Reading with your child: Starting out
CVI Scotland have written an excellent article, 'Reading To Your Child', where different families share their experiences of what books have come to mean to them. The article delivers the message beautifully that there is no right or wrong way to enjoy books with your child, and that books can bring something to the life of every child, even to those with the most severe CVIs.
Cerebral visual impairments present in ways as unique as the individuals themselves. There are, however, often commonalities as to the way visual material needs to be presented in order to maximise it's accessibility.
The below in an overview of some general approaches and tips that should be useful as a starting point to help your child to access and enjoy books. Clearly, if you've already started to build up a more personalised idea of your child's visual behaviour, then use what you know, and disregard anything that isn't relevant.
1/ Choosing books with the best pictures
Simple, block colour illustrations
Red and yellow are often mentioned as colours of high interest to children with CVIs, alongside (or even more so than) black and white. However, if (like me) you have no clue what your child's preferred colour is, then the general principle of bold, high saturation colour (i.e. avoid pastels, shading, sketchy drawing etc) is a good starting point.
Children with CVIs may or may not have reduced visual acuity. Either way, thick bold outlines can help by maximising contrast with the (hopefully) plain background.
Movement also often gives increased visual interest to CVI kids, so pop-outs, as well as any shiny or sparkly effects on images may be helpful as this basically mimics movement.
Elmo, from 'So Big!', by Anna Jane Hays
2/ Simplify what's going on in their peripheral vision
'Minimising background clutter' is a phrase we often hear in relation to CVIs. So remember, it is not just the picture backgrounds that should be as plain as possible, but what the child can see in their peripheral vision, i.e. the opposite page of the book, and what is going on behind the book.
There is an excellent article from CVI Scotland that makes a very clear case for the importance of reducing peripheral background clutter.
To block out the opposite page from the one your child is currently viewing, you can hold a plain piece of cardboard over it, or if a book is a particular favourite, then you might want to invest the time in taping in some additional plain pages. This is particularly helpful if other people are going to be reading with your child so that you don't have to give them any instructions in order to get it right.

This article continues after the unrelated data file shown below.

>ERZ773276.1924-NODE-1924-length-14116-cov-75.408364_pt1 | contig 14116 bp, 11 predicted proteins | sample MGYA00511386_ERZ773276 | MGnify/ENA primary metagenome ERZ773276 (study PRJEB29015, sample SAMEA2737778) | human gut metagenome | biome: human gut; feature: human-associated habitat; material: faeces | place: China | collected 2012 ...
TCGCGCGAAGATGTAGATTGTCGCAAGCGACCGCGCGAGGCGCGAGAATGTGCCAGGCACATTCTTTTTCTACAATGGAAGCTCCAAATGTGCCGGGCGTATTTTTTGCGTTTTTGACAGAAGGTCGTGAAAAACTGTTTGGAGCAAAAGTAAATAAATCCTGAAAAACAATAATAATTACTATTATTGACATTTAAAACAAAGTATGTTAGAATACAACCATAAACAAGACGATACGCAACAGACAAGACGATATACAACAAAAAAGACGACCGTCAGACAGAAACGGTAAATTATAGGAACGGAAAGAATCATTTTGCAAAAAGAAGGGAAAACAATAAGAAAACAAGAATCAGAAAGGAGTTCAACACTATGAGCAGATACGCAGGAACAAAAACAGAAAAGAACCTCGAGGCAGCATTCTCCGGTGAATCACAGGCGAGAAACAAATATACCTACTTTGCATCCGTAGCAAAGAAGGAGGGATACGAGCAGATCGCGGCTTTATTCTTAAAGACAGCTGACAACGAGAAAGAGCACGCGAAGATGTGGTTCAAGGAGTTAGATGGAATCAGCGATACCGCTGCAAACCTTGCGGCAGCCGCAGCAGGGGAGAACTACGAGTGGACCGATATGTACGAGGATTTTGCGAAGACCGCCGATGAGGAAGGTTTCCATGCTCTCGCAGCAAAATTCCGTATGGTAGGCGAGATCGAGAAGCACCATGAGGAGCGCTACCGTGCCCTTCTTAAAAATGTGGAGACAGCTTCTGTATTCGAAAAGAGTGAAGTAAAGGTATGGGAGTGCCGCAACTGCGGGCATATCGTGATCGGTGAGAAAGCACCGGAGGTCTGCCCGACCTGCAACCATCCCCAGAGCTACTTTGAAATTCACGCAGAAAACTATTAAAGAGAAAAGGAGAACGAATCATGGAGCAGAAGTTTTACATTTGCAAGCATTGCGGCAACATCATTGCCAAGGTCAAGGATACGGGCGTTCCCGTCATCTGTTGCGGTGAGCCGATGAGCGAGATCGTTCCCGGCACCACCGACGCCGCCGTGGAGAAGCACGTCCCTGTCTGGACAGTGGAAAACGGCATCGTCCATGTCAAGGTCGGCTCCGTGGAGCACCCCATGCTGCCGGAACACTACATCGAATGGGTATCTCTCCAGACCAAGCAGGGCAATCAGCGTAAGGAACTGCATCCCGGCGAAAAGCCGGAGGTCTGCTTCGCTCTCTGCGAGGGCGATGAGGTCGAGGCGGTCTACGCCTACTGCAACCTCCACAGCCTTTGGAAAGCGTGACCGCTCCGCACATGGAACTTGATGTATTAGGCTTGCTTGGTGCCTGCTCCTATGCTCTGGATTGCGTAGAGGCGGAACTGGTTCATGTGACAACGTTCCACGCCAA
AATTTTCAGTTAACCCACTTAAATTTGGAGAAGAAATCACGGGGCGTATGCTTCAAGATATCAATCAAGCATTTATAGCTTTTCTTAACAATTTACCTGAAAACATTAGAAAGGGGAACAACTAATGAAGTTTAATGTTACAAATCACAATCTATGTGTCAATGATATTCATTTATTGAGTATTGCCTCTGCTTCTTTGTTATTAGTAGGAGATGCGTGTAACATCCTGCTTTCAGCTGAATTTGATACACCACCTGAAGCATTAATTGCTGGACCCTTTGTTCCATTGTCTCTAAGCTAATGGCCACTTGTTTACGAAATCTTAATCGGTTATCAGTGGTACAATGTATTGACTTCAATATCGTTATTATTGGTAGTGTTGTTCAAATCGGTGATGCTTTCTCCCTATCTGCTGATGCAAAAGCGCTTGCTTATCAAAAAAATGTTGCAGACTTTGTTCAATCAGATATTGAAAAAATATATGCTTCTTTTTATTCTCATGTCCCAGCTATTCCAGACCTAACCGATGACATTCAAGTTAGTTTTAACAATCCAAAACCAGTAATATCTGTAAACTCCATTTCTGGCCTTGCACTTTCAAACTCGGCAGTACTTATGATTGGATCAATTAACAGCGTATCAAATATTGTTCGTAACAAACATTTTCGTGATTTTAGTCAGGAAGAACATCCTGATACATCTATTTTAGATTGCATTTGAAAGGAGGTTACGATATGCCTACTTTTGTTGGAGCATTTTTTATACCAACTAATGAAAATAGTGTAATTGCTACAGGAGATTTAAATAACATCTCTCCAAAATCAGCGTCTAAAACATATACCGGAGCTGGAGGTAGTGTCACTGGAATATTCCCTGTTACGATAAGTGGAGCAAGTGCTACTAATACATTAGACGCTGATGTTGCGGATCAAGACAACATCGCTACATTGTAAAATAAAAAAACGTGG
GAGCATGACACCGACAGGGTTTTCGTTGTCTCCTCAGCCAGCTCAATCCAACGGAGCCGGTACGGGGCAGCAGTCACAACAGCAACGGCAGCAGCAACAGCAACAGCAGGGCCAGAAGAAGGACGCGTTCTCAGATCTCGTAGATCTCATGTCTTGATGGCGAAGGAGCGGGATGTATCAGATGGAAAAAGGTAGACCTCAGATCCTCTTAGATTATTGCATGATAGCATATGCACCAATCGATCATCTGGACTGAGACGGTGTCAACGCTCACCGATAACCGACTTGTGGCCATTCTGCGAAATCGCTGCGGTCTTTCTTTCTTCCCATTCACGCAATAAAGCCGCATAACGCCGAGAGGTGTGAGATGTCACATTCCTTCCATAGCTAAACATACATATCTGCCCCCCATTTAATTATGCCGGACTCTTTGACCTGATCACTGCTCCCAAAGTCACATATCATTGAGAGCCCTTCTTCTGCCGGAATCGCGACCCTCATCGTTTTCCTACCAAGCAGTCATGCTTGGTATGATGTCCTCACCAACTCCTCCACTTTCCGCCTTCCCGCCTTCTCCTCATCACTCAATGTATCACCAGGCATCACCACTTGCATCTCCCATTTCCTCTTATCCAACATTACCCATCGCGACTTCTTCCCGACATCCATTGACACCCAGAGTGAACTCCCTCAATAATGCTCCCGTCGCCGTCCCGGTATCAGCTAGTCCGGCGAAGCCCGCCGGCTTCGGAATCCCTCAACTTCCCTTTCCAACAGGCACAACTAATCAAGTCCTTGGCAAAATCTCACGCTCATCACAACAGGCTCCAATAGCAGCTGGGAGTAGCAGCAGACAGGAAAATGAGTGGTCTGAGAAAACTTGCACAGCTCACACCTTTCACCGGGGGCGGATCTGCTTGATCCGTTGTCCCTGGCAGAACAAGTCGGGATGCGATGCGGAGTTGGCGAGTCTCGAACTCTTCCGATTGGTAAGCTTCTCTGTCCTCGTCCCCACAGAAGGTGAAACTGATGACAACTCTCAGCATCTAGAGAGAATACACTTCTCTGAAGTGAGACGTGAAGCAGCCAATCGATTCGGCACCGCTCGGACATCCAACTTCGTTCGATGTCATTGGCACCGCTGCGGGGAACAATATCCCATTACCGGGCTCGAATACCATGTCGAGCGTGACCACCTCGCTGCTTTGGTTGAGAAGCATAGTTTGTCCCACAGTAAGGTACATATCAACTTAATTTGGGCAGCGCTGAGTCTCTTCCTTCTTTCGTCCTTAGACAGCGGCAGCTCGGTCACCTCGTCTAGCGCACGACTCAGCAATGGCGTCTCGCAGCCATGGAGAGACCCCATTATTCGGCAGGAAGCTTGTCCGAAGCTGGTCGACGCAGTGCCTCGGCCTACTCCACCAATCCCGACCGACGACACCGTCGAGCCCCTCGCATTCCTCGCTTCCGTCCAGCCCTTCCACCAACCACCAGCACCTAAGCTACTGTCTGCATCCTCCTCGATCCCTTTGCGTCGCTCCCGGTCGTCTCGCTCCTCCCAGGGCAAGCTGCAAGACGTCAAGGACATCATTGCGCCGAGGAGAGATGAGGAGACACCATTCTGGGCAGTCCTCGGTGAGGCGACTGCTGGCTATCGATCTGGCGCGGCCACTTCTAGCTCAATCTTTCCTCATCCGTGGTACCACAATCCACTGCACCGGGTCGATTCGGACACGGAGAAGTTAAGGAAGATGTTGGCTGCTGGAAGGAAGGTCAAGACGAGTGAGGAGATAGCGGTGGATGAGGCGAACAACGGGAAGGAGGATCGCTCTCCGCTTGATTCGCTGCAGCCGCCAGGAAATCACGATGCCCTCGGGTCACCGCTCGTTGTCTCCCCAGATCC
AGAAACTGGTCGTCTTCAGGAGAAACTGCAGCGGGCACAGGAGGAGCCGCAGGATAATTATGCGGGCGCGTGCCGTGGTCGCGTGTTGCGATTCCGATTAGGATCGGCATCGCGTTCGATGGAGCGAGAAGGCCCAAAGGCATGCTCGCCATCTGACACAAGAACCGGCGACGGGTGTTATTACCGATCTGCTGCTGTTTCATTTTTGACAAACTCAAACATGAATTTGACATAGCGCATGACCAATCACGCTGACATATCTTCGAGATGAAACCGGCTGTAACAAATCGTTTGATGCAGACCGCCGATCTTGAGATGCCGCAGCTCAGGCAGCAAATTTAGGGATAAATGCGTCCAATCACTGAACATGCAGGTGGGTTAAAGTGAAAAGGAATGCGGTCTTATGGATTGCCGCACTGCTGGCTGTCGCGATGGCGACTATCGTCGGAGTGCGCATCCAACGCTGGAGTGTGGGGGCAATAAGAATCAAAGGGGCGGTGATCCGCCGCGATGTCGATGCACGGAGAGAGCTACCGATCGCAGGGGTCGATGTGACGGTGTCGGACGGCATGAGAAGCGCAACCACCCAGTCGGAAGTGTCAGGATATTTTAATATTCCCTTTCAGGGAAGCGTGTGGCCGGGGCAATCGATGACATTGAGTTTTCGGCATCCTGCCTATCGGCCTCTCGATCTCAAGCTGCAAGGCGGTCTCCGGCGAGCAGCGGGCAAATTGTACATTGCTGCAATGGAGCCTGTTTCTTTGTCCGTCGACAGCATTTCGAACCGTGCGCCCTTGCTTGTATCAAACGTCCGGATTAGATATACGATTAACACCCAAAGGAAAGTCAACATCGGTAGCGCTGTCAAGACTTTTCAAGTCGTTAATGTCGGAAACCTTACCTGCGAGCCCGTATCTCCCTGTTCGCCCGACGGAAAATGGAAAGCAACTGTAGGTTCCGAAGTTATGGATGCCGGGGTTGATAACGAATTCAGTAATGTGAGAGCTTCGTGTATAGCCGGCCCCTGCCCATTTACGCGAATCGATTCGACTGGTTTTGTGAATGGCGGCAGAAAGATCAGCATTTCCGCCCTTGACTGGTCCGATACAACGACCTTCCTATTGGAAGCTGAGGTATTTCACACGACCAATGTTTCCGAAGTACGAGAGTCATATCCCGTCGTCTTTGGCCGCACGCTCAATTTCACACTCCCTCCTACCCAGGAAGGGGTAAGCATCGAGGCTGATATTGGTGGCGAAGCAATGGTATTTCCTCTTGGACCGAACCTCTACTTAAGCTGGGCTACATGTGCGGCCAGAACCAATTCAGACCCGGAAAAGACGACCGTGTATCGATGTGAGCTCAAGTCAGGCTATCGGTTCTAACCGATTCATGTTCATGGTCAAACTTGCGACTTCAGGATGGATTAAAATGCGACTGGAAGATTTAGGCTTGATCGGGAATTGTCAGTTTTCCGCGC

Plain black pages inserted to hide the opposite page from view
(from 'A Busy Day for Birds', by Lucy Cousins)
For what is going on behind the book, you could try the the following:
Reading bedtime stories with a plain duvet cover as a background
Creating a plain reading corner (both wall and floor coverings)
Covering a large piece of cardboard in black material for resting the book on when cuddling on the sofa
3/ Size of image
This may or may not be important to your child, but if you think that it is, then be aware that different versions of the same book may be in quite different sizes, for example, paperbacks often seem to be bigger than board books. A limited number of titles also have giant size 'classroom editions'.
4/ The danger of very dull books...
Just because a book has 'perfect' images from a CVI-perspective, doesn't make it a good book! There are some quite mind-numbingly badly written children's books out there.
There is a strong argument for choosing books with fabulous words, and if the pictures are inaccessible to your child, ignoring them completely. For example, my son loves 'Wriggle and Roar' by Julia Donaldson. It's frankly hard to see how the illustrations could be much worse from a CVI-perspective, but I can still read him the poems (by sneakily glancing at the book over his shoulder), whilst acting out the actions with gusto. Don't let your child be deprived of the best books, just because the pictures don't work for you.
If you do, however, come across a book with perfect illustrations but uninspiring text, then change it up. Tell your own story, or, if they are able, get your child to make up their own and 'read' the book to you.